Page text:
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2017 Is The Year Of The Bolt

After much speculation, earlier this year James Bell, General Motors Head of Consumer Affairs confirmed the all-new Bolt will be in showrooms in 2016.

Late 2016 arrival as a 2017 model year vehicle is what is expected of the Bolt.

Come 2017 General Motors will launch an all-new product that aims to push electric car technology to the next level.

Called the “Bolt,” Chevy’s new electric car will offer 200 miles of emissions free electric range on a single charge. GM filed a trademark for the Bolt name in August of last year.

Larger than the Volt, the hatchback-styled vehicle is expected to cost between $30,000 and $50,000.

Currently Tesla is leading the charge in offering an electric car with a significant range. The base Model S offers a 208 mile range but starts at $70,000.

General Motors is expected to show a concept of the Bolt at the North American International Auto Show in Detroit on Monday, in addition to revealing the second-generation Volt.
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Price? “About $30,000,”

Again, coming right from James Bell, price!

"About $30,000" is what you can expect to pay, after government incentives, which is right in line with Chevrolet's vision for an "electric vehicle designed for attainability, not exclusivity"

The Chevy Bolt is going to cost around $30,000, well, kinda. See the $30,000 price tag is what the Chevy Bolt should cost after you take away government rebates and incentives.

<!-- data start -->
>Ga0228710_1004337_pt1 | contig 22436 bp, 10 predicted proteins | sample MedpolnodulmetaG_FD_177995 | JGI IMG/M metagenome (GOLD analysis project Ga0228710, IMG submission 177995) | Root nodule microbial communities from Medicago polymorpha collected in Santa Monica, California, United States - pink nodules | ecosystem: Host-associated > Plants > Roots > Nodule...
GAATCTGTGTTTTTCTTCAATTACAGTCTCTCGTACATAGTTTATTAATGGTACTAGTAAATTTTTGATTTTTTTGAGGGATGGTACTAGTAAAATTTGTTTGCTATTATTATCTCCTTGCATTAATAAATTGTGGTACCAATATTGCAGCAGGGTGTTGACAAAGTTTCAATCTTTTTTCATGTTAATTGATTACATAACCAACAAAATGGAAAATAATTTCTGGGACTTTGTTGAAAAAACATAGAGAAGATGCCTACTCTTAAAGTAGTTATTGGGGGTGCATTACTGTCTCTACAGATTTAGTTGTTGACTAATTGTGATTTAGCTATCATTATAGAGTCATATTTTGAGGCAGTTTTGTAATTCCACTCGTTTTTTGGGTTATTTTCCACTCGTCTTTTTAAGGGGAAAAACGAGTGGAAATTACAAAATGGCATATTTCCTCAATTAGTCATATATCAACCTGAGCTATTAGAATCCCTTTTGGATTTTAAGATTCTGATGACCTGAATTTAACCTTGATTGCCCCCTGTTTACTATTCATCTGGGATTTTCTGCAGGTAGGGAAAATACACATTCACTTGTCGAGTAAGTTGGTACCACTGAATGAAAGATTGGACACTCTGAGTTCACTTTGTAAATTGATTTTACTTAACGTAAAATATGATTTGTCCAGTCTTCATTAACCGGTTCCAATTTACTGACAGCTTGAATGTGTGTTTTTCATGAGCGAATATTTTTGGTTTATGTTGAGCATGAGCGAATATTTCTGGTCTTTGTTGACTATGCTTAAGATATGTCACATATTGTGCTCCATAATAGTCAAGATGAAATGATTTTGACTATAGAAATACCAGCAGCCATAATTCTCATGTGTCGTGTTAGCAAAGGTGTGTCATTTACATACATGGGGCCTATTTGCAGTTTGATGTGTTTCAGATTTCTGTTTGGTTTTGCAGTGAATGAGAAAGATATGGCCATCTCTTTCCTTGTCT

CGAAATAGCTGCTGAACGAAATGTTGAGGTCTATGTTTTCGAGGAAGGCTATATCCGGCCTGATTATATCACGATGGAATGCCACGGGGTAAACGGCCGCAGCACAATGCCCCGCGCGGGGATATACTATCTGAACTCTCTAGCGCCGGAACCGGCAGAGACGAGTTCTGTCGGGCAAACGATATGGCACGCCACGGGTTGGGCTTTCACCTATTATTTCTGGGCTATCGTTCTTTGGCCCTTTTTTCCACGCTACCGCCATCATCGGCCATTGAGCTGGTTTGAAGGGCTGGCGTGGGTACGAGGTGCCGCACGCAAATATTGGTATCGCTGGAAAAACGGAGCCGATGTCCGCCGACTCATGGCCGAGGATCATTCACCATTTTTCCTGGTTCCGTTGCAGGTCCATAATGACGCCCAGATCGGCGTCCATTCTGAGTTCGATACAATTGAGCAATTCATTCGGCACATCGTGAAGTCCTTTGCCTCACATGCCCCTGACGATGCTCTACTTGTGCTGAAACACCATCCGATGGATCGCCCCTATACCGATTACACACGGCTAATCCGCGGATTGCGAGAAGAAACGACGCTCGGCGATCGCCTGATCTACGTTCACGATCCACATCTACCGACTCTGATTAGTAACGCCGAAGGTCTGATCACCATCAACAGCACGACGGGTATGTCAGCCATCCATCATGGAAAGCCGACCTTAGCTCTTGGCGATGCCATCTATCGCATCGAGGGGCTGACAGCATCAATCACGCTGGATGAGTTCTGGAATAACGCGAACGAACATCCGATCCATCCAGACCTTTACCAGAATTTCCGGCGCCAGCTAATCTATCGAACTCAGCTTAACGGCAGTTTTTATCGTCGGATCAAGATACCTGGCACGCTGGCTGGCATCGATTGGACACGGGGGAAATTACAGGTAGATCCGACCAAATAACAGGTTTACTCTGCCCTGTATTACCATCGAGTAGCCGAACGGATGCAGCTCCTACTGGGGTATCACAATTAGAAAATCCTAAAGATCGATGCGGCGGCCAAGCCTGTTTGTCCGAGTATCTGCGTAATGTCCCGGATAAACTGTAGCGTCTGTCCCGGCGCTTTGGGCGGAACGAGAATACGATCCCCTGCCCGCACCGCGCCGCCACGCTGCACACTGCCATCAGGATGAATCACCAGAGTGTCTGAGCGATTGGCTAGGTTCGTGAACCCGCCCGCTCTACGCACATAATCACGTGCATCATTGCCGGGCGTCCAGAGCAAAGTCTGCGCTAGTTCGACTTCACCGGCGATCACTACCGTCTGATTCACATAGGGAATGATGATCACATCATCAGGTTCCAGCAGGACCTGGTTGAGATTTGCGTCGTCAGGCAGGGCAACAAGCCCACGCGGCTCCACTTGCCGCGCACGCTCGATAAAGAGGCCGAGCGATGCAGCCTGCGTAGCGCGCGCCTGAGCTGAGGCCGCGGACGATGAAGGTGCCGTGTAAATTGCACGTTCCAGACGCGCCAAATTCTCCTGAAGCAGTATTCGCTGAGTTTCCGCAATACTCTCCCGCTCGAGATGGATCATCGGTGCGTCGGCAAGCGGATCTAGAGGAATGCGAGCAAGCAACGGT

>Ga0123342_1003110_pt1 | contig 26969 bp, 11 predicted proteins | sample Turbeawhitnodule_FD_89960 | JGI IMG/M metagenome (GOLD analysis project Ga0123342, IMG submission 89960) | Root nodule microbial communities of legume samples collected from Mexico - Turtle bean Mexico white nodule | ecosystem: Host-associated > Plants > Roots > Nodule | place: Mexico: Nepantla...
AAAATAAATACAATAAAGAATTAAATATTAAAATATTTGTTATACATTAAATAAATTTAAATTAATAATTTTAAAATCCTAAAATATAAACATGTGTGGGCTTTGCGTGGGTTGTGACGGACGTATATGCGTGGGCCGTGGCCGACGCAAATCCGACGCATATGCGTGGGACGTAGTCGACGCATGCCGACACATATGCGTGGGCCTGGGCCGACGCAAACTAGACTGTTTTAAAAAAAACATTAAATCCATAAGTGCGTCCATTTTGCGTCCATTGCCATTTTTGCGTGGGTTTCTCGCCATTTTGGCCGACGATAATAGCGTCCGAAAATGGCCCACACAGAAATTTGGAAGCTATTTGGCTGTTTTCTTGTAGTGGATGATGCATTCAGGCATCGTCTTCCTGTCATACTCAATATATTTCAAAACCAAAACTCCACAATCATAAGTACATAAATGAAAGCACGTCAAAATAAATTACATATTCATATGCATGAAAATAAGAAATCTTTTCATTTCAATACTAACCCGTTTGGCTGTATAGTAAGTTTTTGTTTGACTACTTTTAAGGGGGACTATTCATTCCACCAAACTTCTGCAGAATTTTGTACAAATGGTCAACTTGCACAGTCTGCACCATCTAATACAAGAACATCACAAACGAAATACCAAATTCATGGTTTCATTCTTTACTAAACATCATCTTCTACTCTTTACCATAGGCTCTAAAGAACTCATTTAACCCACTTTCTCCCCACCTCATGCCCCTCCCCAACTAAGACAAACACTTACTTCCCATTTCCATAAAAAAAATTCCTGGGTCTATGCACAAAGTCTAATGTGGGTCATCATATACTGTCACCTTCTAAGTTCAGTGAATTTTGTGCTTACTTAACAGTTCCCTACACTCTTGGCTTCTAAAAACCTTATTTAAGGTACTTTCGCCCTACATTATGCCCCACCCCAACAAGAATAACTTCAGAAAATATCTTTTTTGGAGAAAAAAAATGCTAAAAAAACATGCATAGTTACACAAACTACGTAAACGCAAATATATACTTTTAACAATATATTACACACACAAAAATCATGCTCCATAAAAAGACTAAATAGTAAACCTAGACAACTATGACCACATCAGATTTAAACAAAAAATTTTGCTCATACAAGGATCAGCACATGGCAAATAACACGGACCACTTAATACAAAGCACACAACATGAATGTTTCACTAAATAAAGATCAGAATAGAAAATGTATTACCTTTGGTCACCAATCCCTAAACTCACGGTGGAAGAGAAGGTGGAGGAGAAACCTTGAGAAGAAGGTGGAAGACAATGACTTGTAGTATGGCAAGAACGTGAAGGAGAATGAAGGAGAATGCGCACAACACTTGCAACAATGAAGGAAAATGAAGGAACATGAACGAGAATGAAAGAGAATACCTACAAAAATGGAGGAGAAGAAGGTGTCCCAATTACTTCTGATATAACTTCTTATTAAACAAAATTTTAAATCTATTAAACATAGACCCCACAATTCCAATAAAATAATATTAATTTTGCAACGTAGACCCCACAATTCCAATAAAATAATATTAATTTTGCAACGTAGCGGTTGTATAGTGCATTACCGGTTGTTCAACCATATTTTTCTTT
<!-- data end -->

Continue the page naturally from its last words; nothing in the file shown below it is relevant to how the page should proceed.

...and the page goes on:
"The Bolt EV concept is a game-changing electric vehicle designed for attainability, not exclusivity."
Chevy's own press materials say:
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Production Chevy Bolt Caught In The Wild

Months after seeing the Chevy Bolt Concept debut in Detroit, spy photographers spotted the camo-wrapped production model out in the wild, giving the world a first look at what to expect.



Spy photographers have caught the first glimpses of the production Chevrolet Bolt. You can see some differences between the production version and the concept. The side windows are different shapes, the low grille is shaped slightly different and the headlights look different. There are also fog lights added on the prototype.
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There Will Be An Opel Bolt EV

Just as Vauxhall/Opel had the Ampera (Chevrolet Volt), it was confirmed by a source that an Opel version of the Bolt would be assembled in GM's plant in Orion Township.

For our European friends...